The manipulators of the resurrection of 489 dead bus franchises in Luzon are still in a propaganda war, crying “social justice.” For crooks and would-be crooks in the Land Transportation Franchising and Regulatory Board (LTFRB), those still lurking in the labyrinths of that small but powerful regulatory agency, President Aquino should have issued a warning: Acts of impunity are not possible now. Some examples:
You cannot revive 489 bus franchises already declared dead 20 years ago and sell them secretly, after sham public hearings that took less than three months.
Two bogus entities with revoked certificates of registration from the Securities and Exchange Commission (SEC)—Pantranco, the corporation, and Panrea, the workers union—cannot sell provincial lines already declared expired by the LTFRB itself 20 years ago. Two dead entities selling dead bus franchises.
You cannot invoke “social justice” and “workers’ compensation” in a patently illegal franchise award that will make the Hernandez family the largest bus operating family in Luzon. Social justice is imbued with egalitarianism; it is not about promoting social Darwinism.
You cannot just recklessly allow the entry of 489 additional buses into the already jammed Metro Manila roads without provoking anarchy in the metropolis.
You cannot award 489 new franchises under one order. It has never been done in the 25 years of the LTFRB’s existence. You cannot just do this in the context where franchise awards have not, historically, exceeded 50 units per LTFRB order.
You cannot just issue a franchise award without following the basic principle of franchise awards: Except for missionary and development routes, franchise awards have to be based on technical surveys called measured route capacity (RMC).
You cannot just quote nonexistent Supreme Court decisions from some imagined SCRA to claim that the high court has attached the franchises to the claim of workers for compensation.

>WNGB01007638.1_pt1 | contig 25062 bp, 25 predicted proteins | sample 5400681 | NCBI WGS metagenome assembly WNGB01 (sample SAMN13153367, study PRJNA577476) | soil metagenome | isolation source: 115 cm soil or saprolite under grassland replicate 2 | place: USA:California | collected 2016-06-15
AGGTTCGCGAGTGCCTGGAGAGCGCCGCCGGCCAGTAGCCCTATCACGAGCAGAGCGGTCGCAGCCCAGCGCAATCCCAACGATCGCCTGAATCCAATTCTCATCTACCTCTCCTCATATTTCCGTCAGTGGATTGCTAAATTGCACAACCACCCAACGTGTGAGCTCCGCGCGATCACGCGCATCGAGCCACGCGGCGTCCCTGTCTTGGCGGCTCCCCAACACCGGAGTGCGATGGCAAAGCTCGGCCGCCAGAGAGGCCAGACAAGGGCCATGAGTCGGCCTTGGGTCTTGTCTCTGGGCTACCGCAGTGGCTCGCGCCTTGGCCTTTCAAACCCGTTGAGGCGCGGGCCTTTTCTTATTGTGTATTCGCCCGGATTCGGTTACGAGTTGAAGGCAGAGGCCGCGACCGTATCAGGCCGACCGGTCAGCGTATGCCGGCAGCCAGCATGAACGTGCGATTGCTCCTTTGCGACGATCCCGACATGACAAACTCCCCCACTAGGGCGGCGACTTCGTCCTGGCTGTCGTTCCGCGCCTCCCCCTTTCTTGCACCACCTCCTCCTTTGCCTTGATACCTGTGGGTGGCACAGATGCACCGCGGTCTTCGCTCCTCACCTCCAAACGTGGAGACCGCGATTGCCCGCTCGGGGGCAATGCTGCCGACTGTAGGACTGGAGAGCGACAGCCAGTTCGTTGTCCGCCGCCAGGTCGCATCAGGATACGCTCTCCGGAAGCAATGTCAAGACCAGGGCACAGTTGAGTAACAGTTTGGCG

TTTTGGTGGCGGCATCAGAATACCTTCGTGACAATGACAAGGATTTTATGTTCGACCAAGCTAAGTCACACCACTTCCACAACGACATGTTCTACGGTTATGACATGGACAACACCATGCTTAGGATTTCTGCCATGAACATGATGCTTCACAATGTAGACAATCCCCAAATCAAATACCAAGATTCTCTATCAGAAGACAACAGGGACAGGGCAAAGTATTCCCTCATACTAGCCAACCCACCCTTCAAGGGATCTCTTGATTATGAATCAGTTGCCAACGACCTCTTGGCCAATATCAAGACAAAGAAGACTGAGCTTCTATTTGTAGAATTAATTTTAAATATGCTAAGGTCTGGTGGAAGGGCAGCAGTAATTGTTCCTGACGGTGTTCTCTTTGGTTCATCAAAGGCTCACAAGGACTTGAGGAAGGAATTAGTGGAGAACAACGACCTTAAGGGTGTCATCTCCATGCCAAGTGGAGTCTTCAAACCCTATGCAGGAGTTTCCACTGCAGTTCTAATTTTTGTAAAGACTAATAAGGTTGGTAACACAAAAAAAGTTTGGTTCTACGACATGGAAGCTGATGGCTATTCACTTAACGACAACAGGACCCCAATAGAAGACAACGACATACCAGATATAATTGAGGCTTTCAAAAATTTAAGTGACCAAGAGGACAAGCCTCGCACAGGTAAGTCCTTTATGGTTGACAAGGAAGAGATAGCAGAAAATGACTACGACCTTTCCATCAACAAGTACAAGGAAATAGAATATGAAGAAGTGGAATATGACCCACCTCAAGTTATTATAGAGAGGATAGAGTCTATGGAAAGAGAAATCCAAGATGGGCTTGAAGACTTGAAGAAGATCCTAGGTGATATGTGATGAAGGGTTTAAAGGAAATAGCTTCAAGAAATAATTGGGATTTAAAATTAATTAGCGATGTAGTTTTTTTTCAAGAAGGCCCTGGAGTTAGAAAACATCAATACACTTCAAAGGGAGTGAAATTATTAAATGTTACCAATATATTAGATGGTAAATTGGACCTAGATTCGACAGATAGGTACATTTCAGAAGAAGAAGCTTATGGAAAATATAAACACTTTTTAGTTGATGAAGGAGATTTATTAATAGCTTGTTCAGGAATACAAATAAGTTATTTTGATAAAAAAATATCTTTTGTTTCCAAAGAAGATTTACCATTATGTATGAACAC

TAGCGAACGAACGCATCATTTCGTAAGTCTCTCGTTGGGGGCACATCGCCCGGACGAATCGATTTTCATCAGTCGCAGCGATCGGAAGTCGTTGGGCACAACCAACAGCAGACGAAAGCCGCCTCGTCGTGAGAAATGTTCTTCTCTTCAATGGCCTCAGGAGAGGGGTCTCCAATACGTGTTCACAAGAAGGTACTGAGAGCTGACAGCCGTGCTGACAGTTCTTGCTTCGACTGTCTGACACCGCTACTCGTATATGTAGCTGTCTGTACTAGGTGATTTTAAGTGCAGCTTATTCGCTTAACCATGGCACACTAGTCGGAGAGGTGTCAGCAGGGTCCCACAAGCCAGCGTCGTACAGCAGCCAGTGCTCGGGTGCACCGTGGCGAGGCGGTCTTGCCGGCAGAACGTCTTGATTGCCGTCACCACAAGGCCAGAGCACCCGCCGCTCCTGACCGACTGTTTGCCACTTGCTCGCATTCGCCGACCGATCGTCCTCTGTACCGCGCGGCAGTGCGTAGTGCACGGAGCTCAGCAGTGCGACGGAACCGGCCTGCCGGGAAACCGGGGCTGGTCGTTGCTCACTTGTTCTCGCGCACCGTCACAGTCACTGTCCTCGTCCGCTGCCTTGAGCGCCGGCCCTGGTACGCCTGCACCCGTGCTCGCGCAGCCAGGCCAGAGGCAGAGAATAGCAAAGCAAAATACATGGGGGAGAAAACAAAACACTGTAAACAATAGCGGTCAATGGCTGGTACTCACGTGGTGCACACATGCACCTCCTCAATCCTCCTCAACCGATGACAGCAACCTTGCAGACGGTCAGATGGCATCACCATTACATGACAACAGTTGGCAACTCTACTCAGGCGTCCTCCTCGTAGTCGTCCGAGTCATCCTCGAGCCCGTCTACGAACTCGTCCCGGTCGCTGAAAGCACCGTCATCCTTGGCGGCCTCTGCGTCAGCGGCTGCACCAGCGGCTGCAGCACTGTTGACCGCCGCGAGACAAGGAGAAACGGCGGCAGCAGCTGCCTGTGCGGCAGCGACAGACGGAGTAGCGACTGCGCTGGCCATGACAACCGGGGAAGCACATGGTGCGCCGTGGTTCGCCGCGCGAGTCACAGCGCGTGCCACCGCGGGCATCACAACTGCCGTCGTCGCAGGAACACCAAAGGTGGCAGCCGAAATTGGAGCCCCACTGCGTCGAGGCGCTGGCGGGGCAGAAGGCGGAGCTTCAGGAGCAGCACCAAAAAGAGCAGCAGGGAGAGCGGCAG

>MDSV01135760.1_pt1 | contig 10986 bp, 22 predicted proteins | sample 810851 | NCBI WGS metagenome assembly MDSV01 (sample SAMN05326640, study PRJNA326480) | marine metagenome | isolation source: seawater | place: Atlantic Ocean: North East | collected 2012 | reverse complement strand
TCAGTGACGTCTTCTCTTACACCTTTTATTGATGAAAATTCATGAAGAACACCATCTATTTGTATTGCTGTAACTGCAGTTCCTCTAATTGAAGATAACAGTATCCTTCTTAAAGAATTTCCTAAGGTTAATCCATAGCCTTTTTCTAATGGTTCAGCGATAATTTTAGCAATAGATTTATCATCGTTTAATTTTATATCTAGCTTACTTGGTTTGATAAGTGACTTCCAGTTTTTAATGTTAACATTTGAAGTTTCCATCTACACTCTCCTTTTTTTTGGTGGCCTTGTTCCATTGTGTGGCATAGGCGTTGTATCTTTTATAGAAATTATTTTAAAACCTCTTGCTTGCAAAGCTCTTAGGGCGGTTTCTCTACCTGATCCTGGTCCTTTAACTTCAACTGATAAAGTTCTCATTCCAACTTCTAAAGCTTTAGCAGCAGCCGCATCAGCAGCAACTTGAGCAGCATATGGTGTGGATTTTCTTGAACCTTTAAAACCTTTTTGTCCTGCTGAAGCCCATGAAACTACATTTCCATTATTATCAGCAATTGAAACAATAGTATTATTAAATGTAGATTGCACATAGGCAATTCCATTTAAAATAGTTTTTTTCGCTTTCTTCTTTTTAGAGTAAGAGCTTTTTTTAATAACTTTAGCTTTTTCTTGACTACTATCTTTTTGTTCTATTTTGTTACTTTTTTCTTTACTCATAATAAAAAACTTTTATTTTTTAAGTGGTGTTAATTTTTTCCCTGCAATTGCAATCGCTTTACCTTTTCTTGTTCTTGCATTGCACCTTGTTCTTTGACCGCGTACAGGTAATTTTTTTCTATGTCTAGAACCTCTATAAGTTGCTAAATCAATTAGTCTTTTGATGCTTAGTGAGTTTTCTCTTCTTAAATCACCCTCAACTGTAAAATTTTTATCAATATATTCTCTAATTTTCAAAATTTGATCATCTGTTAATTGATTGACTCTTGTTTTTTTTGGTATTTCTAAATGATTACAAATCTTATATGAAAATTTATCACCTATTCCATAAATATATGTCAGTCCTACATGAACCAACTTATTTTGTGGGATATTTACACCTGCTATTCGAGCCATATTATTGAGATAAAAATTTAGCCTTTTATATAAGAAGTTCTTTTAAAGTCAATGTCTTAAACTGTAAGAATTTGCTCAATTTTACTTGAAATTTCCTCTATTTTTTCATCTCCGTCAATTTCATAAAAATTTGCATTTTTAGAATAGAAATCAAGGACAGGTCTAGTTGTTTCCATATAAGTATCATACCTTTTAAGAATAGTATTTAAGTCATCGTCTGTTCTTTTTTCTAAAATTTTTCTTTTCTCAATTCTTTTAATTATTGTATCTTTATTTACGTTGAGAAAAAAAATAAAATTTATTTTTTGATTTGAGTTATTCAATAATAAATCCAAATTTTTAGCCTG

In any court of justice, any motion to make legal the illegal Pantranco franchise award, which was suspended by Transportation Secretary Mar Roxas, would be thrown out with extreme prejudice.
Roxas had ordered the two LTFRB board members who approved the Pantranco franchise award, Manuel Iway and Samuel Garcia, to resign. After an investigation of the issues, Roxas got the impression that the award was nothing but a giant scam.
It became clear that somebody in the LTFRB “packaged” the franchise award after willing buyers were found. In their haste to seal the deal, the legal basis of the award came as an afterthought.
While the nation was glued to the impeachment trial of then Chief Justice Renato Corona, while Rep. Rodolfo Fariñas of the House prosecution team was helping in work on the case, LTFRB schemers and their allies were writing the decision granting 489 bus franchises that would run on the route of the family-owned Fariñas Transit and the routes of all bus operators outside the Hernandez family.
An event that took place in 1993 (and this is well-documented in the files of the LTFRB) vividly illustrates the reason why courts of law would junk any motion to uphold the Iway-Garcia Pantranco franchise award.
In 1993, before the expiration of the Pantranco franchises, the LTFRB did an act of mercy for the bus company. It asked the Pantranco management to attend a public hearing to justify the extension of the soon-to-expire franchises.
The LTFRB probably wanted to help put Pantranco on the road to rehabilitation. Perhaps it wanted to save the historic bus company. The LTFRB, at that point, did not want to see an icon of the bus industry die without giving it a chance to have a second lease on life.
You know what Pantranco did? It did not attend the hearing that was scheduled precisely to help save it.
With Pantranco’s lack of interest to save itself, the LTFRB declared that all Pantranco franchises had expired and could no longer be sold or transferred to other parties. The sheriff sale of the Pantranco franchises to pay off claimants and creditors—one executed in 1993 and another executed 16 years later—got one reaction from the LTFRB through the years: No way. The lines had long expired and they are beyond the commerce of man.
A 2008 decision of the LTFRB board, which clearly stated that the lines had long expired, is also worth noting. Because the two bus companies that petitioned the LTFRB to kill the lines were Victory Liner and Bataan Transit, two major bus companies owned by one bus-operating family, the Hernandez family.
A few years later, in May 2012, Victory Liner, Bataan Transit, Pangasinan Five Star, First North Luzon, and Cisco Lines—all owned by that family—were named as awardees of 489 choice lines (the long and medium-distance routes between north and Central Luzon and Metro Manila) of the expired Pantranco lines.
There was a description given to the whole Pantranco franchise fiasco: It was a case of “vultures feeding on the dead.”
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